Winnipeg â€“ August 2, 2011 â€“ Christian artist, singer/songwriter Steve Bell is on a roll. With 16 solo albums under his belt since he launched his solo career in 1989, Bell is currently touring for his latest album, Kindness, but in the last few years he has also made a name for himself playing with symphony orchestras across Canada. To get the kind of melodious sound Bell is known for from his albums, he and his crew rely almost exclusively on Neumann microphones during their performances, whether Bell is performing solo, with his band or with one of a dozen symphony orchestras.
Considered a â€œhappy accidentâ€? by Bell, the symphony orchestra tour began more than two years ago where he lives in Winnipeg, Manitoba, when he was invited to perform with the Winnipeg Symphony Orchestra. Since that successful performance, Bell has
performed 25 symphony concerts with 12 different orchestras in Canada and the United States. All the while, he has relied on Neumann 105s to provide the clear and transparent sound quality he depends on.
Dave Zeglinski, Bellâ€™s manager and sound engineer of Signpost Music, said heâ€™s been using Neumann microphones since he started his own studio in the early 1980s, and heâ€™s yet to hear a vocalist that didnâ€™t mesh well with Neumann vocal microphones. Primarily a studio engineer, Zeglinskiâ€™s goal with live performances is to mirror the sound quality he gets in the studio.
On the road, Zeglinski uses a selection of Neumann microphones, along with a complementary assortment of microphones from Sennheiser. A grand piano is often featured during performances. For that, Zeglinski relies on either the TLM 102 or the TLM 170. For overheads on the drums, he relies on a TLM 102 and uses Sennheiser MD 421 IIs on the toms. Finally, Bellâ€™s KMS 105 on vocals is accompanied by his Neumann TLM 102 on his guitar.
â€œThe last tour was all Neumann and Sennheiser,â€? Zeglinski exclaims. He prefers the KMS 105 on vocals -- a microphone designed specifically to faithfully reproduce vocals in live scenarios â€“ and in this case many times in the presence of an entire symphony orchestra.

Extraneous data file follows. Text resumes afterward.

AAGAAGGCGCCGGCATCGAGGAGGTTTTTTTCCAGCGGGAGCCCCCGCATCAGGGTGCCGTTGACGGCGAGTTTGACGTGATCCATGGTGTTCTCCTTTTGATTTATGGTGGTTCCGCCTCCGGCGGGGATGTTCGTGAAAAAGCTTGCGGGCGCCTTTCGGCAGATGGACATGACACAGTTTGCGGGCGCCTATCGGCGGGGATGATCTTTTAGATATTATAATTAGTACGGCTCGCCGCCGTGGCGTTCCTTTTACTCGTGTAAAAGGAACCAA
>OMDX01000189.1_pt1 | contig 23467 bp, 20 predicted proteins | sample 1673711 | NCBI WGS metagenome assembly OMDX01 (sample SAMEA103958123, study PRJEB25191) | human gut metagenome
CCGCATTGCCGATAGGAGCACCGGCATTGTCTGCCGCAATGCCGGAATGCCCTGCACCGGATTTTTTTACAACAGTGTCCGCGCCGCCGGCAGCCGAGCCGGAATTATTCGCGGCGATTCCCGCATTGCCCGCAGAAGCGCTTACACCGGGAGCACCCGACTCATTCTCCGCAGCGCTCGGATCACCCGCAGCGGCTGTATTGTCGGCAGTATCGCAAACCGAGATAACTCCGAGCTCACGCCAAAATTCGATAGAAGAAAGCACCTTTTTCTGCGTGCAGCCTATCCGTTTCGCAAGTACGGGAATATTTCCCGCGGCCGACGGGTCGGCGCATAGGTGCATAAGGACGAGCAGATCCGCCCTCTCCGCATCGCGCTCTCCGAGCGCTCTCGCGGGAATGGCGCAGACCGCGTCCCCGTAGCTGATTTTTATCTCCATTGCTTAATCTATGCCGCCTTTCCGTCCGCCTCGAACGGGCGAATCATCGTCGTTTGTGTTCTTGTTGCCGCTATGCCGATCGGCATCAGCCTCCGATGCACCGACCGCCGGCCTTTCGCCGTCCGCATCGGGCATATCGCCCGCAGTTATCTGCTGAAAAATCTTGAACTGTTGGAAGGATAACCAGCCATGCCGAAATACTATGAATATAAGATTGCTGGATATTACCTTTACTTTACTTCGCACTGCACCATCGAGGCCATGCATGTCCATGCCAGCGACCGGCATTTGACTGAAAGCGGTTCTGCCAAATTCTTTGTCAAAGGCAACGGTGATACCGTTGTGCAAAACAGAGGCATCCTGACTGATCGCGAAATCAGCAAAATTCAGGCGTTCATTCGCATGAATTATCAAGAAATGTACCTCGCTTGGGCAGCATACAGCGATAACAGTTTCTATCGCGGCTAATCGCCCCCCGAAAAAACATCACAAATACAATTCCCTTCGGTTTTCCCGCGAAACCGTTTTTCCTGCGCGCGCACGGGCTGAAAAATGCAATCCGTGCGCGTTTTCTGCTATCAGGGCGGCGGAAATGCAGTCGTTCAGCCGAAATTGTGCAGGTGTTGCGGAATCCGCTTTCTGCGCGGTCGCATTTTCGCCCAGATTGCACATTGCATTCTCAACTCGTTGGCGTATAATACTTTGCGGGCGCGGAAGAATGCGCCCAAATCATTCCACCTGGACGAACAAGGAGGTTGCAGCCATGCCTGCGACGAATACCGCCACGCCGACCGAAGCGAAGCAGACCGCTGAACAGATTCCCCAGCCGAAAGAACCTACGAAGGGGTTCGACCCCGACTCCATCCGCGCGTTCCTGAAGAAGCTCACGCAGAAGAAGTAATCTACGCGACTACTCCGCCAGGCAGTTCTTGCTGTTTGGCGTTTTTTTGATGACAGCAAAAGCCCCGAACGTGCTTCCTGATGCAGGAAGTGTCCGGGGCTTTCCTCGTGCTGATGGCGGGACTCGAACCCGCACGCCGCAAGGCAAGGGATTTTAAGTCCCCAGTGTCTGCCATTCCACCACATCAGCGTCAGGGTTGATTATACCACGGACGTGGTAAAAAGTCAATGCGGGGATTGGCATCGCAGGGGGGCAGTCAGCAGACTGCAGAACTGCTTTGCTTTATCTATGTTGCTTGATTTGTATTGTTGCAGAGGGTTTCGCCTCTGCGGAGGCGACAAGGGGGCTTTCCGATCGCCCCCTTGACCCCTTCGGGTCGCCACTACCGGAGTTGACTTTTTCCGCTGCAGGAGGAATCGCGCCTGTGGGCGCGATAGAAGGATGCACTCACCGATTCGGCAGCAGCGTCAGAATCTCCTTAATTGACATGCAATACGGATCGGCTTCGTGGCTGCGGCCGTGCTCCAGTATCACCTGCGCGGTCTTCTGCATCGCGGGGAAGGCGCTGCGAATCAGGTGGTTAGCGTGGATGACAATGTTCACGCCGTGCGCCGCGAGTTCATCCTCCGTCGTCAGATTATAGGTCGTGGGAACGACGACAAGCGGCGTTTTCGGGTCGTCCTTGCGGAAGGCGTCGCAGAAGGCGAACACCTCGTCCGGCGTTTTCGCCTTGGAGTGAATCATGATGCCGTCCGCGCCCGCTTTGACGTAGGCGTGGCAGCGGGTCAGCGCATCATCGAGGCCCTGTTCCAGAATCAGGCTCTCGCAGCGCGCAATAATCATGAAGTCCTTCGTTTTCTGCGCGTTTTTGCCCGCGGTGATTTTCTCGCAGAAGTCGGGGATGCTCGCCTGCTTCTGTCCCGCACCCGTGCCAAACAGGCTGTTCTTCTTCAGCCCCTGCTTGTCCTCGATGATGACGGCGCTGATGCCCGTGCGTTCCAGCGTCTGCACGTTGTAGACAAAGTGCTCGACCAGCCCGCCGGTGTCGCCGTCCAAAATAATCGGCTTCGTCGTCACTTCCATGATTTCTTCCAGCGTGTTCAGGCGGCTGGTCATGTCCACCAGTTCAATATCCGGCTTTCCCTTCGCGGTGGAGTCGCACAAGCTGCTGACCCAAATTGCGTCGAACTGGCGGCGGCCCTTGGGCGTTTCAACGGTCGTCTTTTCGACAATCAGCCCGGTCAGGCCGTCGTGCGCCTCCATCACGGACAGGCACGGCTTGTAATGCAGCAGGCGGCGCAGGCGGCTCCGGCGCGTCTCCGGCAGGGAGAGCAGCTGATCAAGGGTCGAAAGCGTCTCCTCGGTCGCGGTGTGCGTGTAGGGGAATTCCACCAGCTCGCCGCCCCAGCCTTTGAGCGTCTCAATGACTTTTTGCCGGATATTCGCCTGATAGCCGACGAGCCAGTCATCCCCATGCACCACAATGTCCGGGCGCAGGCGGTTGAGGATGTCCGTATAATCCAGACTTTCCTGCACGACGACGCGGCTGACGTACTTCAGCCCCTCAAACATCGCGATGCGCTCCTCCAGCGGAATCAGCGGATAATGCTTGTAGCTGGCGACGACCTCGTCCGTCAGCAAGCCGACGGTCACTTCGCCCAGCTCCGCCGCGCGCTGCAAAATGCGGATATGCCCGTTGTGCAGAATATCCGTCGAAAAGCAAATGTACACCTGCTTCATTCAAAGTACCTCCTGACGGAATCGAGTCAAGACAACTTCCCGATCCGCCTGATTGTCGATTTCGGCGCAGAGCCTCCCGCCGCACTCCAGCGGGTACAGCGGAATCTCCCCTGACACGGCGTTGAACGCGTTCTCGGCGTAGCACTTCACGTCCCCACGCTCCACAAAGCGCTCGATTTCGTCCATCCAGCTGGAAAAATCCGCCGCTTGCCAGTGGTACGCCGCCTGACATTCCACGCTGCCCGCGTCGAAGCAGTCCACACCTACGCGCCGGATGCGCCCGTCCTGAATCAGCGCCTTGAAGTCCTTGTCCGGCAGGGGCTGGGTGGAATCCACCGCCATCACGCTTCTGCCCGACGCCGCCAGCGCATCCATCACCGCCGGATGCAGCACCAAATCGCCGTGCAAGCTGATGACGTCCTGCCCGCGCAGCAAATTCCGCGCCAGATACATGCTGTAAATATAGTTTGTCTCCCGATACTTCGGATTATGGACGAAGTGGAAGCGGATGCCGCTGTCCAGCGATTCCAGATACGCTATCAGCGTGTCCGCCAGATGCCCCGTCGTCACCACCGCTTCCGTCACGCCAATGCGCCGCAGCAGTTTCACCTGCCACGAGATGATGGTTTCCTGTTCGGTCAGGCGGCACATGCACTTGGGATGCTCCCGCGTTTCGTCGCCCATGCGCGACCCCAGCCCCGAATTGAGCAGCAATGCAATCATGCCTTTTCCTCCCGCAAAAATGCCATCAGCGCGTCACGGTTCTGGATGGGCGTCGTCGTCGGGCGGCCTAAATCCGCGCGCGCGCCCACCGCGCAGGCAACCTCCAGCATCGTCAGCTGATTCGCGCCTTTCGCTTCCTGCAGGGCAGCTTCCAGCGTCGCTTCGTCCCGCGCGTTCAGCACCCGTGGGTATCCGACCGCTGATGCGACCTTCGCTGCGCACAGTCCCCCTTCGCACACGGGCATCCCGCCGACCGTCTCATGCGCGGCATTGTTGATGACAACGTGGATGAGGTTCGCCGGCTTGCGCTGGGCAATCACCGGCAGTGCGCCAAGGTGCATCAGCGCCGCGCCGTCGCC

Zeglinski first got a sound check on the KMS 105 when Bell was recorded by CBC Radio during the Winnipeg Symphony Orchestra run, and he was immediately impressed with the frequency response and sound character â€“ which perfectly suited Bellâ€™s vocals as well as the frequent story telling that occurs during his shows.
â€œThe cool thing about it is ever since he started using it, all of his monitor problems went away,â€? Zeglinski said. â€œThis has translated to more confidence during his performances and is reassured that the audience is hearing the same thing he is. â€œI havenâ€™t ever used the 105 on someone that didnâ€™t sound great on it,â€? Zeglinksi added.
As an engineer with a long history of working in the studio, Neumann microphones make Zeglinskiâ€™s job easier in the field since their predictably even response also means less tweaking and equalizing: â€œOur show is kind of a low to medium volume high fidelity show, so Iâ€™m not looking for screaming volume out of the monitors. My background is in the recording studio, so I wanted it to sound like the studio monitors would, and now that we are using Neumann, itâ€™s really hard to even think about going back to other stuff,â€? Zeglinski said.